“Routine echocardiograms are an expensive and unwarranted intervention for most kids’ sports physicals,” says Dr. Ameya Kulkarni, instructor in pediatrics at Harvard Medical School. “However, they’re commonplace among pediatric cardiologists because they drive revenue.”

Both tests should be considered during a sports physical as they provide valuable insights into the health of your heart. It is important to note that if any irregularities show up on either test, follow-up appointments with a specialist may be necessary.

Orthopedic Evaluation

During a sports physical, one of the most important evaluations that will be conducted is the orthopedic evaluation. This part of the exam focuses on assessing your musculoskeletal system and identifying any issues or potential problems related to bones, muscles, tendons, ligaments, or joints.

Range of Motion

The first component of the orthopedic evaluation is assessing range of motion. This involves measuring how well you can move each joint in your body through its full range of motion. The doctor may ask you to perform various movements, such as rotating your arm or lifting your leg, while they observe and take notes. They may also test for flexibility by asking you to touch your toes or do other stretches.

If any restrictions or limitations are found, the doctor will note this in your medical records and may recommend further testing or treatment, depending on the severity of the issue.

“Maintaining adequate range of motion is essential for preventing injury and ensuring optimal performance in athletes.” -Dr. Michael Khazzam, MD, Sports Medicine Specialist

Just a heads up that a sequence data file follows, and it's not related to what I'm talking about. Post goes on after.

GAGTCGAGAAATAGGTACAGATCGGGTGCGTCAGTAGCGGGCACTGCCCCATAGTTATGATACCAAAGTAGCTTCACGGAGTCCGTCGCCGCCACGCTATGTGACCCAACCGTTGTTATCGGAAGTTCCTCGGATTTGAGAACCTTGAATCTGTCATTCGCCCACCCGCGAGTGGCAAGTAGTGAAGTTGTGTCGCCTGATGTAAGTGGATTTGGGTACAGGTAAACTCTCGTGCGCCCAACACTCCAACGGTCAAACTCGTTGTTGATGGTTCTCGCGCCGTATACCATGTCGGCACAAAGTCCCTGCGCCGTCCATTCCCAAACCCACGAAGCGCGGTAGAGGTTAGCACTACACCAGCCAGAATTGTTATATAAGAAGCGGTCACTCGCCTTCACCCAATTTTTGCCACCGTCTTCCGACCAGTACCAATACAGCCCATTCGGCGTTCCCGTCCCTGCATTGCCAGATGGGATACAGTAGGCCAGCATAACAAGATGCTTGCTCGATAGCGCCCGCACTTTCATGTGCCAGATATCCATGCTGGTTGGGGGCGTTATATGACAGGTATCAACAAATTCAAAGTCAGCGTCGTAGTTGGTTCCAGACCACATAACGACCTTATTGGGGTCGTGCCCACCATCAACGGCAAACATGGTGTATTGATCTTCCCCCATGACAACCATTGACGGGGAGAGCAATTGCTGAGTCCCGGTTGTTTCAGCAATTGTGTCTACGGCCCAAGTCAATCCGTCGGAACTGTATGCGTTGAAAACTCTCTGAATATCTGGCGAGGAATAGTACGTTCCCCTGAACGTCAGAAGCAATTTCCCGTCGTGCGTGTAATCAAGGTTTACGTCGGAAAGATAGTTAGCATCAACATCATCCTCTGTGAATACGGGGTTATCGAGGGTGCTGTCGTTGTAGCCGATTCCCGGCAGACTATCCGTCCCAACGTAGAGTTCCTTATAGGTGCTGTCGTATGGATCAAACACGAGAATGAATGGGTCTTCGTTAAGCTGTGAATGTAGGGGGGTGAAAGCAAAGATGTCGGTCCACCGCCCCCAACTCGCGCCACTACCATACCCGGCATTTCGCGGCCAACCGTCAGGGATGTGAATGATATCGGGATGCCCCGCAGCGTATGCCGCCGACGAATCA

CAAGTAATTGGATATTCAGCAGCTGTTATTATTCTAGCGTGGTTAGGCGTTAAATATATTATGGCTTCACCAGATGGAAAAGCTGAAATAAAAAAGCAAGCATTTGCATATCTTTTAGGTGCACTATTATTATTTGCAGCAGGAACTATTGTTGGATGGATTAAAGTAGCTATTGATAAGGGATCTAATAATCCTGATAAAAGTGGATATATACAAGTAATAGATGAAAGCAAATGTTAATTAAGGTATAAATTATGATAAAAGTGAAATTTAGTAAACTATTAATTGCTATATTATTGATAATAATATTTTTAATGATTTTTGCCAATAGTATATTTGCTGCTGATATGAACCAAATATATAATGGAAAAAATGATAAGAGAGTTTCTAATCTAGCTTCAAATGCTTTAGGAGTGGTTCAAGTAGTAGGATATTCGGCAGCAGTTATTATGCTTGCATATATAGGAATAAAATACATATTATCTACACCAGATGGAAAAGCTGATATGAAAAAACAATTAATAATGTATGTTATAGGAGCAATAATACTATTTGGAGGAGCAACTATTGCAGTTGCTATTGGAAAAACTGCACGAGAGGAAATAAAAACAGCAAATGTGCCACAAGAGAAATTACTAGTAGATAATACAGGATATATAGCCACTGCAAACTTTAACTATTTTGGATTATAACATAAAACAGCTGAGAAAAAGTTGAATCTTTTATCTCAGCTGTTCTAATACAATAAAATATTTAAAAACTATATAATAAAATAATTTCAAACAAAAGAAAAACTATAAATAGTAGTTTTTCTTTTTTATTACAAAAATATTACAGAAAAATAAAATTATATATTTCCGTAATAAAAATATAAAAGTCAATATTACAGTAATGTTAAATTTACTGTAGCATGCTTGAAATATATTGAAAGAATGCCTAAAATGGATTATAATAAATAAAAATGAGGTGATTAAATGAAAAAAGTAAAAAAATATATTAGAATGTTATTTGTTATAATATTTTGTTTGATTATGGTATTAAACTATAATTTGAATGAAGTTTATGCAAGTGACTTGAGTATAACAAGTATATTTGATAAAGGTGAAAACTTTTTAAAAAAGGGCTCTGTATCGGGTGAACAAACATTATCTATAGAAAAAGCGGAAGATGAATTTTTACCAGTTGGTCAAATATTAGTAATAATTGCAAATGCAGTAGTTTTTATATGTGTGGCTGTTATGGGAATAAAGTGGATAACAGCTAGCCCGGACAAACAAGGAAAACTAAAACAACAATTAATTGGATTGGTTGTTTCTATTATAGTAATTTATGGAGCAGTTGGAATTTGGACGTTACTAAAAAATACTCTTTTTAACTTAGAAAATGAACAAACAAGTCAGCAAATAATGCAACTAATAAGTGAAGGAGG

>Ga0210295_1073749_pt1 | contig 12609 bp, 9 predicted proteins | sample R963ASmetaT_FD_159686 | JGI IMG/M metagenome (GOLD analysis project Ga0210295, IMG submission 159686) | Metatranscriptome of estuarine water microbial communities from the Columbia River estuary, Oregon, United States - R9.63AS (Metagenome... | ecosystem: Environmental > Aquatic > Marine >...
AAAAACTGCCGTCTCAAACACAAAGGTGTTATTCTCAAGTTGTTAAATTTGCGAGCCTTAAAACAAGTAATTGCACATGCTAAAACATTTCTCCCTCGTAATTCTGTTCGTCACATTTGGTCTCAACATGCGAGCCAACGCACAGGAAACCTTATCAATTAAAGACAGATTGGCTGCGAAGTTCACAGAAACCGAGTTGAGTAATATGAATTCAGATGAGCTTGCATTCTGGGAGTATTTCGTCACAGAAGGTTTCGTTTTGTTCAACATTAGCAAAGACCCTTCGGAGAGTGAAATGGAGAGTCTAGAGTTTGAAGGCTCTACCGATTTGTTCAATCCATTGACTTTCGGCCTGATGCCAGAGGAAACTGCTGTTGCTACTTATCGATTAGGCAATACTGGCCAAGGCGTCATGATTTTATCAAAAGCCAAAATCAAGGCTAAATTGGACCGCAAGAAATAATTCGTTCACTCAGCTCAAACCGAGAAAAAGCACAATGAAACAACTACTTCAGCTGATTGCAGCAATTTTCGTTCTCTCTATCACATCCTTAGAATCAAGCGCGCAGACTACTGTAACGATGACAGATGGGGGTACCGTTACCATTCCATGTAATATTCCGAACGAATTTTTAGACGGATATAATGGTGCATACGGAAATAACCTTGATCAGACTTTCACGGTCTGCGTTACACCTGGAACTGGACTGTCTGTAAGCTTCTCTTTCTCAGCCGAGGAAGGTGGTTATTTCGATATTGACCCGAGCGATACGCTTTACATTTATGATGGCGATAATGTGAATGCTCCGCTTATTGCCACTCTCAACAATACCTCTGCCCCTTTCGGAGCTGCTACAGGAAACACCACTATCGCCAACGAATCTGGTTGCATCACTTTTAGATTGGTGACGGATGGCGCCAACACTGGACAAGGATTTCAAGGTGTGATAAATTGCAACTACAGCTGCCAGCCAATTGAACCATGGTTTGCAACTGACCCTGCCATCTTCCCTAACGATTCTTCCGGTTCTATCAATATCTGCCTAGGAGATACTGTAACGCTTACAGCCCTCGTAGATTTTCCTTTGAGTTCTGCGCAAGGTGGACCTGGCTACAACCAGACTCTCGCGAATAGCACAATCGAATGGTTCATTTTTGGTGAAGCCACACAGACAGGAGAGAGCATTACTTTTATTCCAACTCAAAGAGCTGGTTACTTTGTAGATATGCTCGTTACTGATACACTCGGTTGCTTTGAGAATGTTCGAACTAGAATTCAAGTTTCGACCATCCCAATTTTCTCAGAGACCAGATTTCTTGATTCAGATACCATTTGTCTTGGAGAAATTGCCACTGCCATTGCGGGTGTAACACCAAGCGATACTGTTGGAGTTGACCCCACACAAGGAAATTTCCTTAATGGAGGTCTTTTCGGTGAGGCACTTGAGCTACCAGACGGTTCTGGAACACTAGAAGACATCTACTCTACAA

Strength and Flexibility

In addition to range of motion, the strength and flexibility of individual muscle groups will also be evaluated. During this portion of the exam, the doctor may have you perform specific exercises that target certain muscles, or they may use specialized equipment to measure force and resistance during movement.

It’s important to remember that every sport requires different levels of strength and flexibility. For example, a basketball player would need strong legs, hips, and core muscles to jump high and change directions quickly, whereas a tennis player might require strong arms and shoulders to serve and hit backhands with power. The doctor will take these unique needs into account when evaluating your overall condition.

“Proper strength and flexibility training can not only prevent injuries but also improve athletic performance in athletes of all ages.” -Dr. Manish Kapadia, Orthopedic Surgeon

The orthopedic evaluation is a crucial component of any sports physical. By assessing range of motion, strength, and flexibility, doctors can identify potential issues before they become serious problems and work with athletes to develop personalized treatment plans that will help them stay healthy and perform at their best.

Clearance and Recommendations

Medical Clearance Status

A sports physical exam is an important part of overall healthcare for young athletes. This exam helps to evaluate the health of the athlete, identify any potential risk factors for injuries, and provide recommendations for prevention and treatment.

The medical clearance status involves different aspects such as screening for cardiovascular problems or detecting early injury signs that can affect future performance. Medical professionals will check the following during a sports physical:

  • Blood pressure
  • Height and weight measurements
  • Vision and hearing screening tests
  • Taken a review of the patient’s full medical history including current medications or allergies
  • Evaluating heart, lung, stomach, feet, ears, nose, throat, and neurological functions like coordination in order to obtain baseline data on these bodily systems.

Treatment and Follow-up Recommendations

If there are areas of concern identified during the examination, then further evaluation or additional testing may need to be performed before clearing the athlete for participation. For example if they want to ensure one doesn’t have asthma, they’ll schedule follow-up appointments with an appropriate specialist to manage their condition. If orthopedic concerns arise, rehabilitation and braces may also be used to help improve recovery time.